If you start using part or all of your main residence to produce income for the first time after 20 August 1996, a special rule affects the way you calculate your capital gain or capital loss. In this case, you are taken to have acquired the dwelling at its market value at the time you used it to first produce income if all of the following apply:
• You acquired the dwelling on or after 20 September 1985;
• You first used the dwelling to produce income after 20 August 1996;
• When the property is sold you would only get a partial exemption because you used the dwelling to produce assessable income during the period you owned it; and
• You would have been entitled to full exemption if the sale happened to the dwelling immediately before you first used it to produce income.
If all of the above apply, you must work out your capital gain or capital loss using the market value of the dwelling at the time you first used it produce income. You do not have a choice. A similar rule applies if you inherit a dwelling that was the deceased’s main residence and you use it to produce income.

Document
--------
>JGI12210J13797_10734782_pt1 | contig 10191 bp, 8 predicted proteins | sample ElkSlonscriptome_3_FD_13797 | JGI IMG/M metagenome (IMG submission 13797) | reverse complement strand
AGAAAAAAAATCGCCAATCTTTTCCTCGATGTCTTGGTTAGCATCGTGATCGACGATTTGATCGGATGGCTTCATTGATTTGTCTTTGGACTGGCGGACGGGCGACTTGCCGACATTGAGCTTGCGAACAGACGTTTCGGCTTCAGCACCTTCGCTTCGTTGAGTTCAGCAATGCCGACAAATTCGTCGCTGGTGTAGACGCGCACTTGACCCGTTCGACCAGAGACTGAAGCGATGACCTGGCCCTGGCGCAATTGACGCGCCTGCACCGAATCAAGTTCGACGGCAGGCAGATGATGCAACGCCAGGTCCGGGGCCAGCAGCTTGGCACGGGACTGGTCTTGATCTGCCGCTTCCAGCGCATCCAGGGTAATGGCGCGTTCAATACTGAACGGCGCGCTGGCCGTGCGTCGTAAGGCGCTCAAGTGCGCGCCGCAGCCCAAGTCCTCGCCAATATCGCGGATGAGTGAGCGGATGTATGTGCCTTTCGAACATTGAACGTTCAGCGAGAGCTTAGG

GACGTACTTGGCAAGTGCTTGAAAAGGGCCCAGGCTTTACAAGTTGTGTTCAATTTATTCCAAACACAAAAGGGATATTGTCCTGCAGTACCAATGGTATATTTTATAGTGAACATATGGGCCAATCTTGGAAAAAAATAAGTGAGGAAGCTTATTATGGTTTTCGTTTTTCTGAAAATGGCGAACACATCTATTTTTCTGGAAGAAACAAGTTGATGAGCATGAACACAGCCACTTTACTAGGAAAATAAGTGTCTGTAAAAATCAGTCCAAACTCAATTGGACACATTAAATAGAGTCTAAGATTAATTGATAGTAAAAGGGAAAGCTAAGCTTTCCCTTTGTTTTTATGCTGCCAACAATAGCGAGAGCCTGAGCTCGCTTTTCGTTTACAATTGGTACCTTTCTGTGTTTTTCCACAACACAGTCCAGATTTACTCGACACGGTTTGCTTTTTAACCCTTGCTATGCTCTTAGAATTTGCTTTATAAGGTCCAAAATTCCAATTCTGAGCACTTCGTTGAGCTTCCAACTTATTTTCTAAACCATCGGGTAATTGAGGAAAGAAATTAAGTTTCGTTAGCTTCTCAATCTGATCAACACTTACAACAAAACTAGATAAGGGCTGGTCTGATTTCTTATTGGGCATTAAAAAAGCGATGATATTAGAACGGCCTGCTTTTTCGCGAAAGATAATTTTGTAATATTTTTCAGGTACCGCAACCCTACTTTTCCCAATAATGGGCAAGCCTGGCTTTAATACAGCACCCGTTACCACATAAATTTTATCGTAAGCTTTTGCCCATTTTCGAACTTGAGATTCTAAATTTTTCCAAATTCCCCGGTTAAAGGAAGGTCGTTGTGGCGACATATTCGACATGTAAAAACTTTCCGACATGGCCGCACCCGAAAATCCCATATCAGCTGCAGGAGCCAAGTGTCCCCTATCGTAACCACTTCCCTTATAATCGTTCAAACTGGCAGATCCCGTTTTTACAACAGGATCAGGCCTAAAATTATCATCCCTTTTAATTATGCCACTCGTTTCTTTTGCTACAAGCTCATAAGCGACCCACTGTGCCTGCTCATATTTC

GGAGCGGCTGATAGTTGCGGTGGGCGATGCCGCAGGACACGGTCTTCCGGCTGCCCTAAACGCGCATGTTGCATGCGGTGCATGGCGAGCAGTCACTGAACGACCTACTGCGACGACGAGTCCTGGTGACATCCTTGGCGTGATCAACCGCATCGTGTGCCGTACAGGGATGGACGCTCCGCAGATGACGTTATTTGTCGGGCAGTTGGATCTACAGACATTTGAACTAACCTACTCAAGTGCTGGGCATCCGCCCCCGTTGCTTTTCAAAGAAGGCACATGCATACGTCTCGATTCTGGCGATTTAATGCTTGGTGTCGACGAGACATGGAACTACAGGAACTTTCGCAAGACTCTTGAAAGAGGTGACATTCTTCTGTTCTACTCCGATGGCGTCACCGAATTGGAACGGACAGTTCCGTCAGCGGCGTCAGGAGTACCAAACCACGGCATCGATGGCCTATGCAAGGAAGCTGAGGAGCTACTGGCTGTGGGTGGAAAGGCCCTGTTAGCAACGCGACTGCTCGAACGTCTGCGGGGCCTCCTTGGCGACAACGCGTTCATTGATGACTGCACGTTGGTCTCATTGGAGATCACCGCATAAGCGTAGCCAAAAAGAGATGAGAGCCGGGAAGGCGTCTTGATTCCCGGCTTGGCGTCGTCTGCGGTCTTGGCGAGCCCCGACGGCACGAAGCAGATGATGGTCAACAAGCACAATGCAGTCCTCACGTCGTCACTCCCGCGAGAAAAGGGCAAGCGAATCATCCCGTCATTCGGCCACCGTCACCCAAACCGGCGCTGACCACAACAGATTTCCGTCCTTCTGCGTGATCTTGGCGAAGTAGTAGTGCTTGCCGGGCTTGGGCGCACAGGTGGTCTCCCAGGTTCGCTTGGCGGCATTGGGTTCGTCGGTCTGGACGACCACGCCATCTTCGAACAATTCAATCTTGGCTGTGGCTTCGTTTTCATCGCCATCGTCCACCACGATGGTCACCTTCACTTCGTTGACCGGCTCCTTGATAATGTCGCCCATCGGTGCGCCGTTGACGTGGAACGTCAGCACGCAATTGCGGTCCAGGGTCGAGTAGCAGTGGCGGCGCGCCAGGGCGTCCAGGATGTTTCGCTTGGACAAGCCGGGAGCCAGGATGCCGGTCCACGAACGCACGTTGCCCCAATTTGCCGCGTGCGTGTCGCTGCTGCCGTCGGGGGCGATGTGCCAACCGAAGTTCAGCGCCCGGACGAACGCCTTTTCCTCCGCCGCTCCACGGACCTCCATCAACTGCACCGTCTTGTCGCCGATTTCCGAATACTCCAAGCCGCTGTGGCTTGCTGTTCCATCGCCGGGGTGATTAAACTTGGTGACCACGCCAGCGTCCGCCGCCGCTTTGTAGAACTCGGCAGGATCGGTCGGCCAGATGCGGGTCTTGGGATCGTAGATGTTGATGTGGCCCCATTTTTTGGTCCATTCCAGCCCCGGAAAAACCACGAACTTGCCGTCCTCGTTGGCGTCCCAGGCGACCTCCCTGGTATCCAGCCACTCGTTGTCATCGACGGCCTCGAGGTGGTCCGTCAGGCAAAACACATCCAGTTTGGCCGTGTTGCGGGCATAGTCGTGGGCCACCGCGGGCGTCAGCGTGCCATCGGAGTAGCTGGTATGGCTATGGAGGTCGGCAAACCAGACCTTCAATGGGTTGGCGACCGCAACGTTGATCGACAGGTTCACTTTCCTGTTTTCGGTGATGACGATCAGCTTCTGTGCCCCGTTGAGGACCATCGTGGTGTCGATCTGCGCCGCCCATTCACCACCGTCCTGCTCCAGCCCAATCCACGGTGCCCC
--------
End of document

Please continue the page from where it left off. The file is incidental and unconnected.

In working out the amount of capital gain or capital loss, the period before the dwelling is first used by you to produce income is not taken into account.
The example below demonstrates how this rule operates.
Erin purchased a home in July 2000 for $280,000. The home was her main residence until she moved into a new home in August 2003. At the same time, she commenced to rent out the old home. At that time, the market value of the old home was $450,000. In April 2010, Erin sold the old home for $496,000. Erin is taken to have acquired the old home for $450,000 in August 2003 and calculates her capital gain to be $46,000. Because Erin is taken to have acquired the old home in August 2003 and has held it for more than 12 months, she can use the discount method to halve her capital gain. This reduces her capital gain from $46,000 to $23,000.
Next month we will continue our focus on CGT and Real Estate.